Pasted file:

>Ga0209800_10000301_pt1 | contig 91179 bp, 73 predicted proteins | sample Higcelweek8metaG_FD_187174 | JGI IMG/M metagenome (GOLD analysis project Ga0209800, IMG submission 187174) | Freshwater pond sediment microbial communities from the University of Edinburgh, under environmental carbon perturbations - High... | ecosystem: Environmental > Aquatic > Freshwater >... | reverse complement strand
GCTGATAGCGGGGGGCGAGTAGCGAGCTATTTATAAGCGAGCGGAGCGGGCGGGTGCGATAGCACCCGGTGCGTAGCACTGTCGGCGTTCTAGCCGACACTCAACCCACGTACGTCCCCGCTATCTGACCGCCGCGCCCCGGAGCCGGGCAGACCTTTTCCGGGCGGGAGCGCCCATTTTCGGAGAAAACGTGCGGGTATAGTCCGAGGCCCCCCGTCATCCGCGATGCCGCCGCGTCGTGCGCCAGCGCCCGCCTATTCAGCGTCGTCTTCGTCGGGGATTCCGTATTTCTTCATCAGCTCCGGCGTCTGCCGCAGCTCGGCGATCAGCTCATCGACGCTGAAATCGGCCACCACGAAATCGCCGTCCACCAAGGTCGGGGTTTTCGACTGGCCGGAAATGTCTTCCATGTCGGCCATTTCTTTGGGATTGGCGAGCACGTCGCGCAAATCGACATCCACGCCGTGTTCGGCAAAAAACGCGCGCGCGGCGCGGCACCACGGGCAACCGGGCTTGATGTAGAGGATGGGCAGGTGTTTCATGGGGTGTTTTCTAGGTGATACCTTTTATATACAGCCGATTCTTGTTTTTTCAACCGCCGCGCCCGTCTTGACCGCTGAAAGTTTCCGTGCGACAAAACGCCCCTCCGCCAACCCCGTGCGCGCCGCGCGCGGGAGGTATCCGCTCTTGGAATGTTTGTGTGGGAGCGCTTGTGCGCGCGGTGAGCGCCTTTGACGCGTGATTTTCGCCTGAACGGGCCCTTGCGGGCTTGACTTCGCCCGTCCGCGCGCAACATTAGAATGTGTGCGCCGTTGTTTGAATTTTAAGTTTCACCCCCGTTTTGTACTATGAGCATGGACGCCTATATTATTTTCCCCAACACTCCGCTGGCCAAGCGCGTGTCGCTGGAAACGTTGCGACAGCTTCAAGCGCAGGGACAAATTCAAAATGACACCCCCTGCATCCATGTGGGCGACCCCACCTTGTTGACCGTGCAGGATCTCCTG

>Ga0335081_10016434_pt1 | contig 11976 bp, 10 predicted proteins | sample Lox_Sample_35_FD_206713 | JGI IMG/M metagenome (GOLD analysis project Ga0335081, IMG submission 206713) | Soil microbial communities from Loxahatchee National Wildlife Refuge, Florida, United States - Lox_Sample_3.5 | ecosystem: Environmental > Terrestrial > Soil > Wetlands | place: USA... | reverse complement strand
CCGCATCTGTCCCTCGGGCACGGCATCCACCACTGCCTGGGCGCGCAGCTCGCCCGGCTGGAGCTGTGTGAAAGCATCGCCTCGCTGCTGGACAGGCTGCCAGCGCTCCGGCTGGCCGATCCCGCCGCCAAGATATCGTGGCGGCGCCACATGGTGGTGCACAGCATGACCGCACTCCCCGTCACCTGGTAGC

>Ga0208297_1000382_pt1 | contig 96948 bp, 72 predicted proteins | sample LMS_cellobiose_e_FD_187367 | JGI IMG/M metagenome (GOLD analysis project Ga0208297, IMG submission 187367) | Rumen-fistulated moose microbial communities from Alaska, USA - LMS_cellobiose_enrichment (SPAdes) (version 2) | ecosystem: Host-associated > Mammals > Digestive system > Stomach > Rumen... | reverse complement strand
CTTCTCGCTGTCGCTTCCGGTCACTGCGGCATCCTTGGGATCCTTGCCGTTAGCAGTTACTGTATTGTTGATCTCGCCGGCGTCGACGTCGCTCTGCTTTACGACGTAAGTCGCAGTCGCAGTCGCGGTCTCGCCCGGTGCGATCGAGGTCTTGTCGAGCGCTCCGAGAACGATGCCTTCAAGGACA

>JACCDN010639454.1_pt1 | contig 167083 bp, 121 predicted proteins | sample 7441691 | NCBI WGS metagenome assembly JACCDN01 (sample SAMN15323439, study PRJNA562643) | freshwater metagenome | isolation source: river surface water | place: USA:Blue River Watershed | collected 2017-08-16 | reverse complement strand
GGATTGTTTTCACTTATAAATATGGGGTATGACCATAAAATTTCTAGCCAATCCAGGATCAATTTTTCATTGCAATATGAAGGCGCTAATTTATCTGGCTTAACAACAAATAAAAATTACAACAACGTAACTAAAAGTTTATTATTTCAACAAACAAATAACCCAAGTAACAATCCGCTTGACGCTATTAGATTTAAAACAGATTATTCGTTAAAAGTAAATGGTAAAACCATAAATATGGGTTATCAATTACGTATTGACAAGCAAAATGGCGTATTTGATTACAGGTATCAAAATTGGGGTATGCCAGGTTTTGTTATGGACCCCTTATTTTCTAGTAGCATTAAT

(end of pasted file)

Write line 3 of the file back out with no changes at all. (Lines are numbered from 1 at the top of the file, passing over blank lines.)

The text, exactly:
>Ga0335081_10016434_pt1 | contig 11976 bp, 10 predicted proteins | sample Lox_Sample_35_FD_206713 | JGI IMG/M metagenome (GOLD analysis project Ga0335081, IMG submission 206713) | Soil microbial communities from Loxahatchee National Wildlife Refuge, Florida, United States - Lox_Sample_3.5 | ecosystem: Environmental > Terrestrial > Soil > Wetlands | place: USA... | reverse complement strand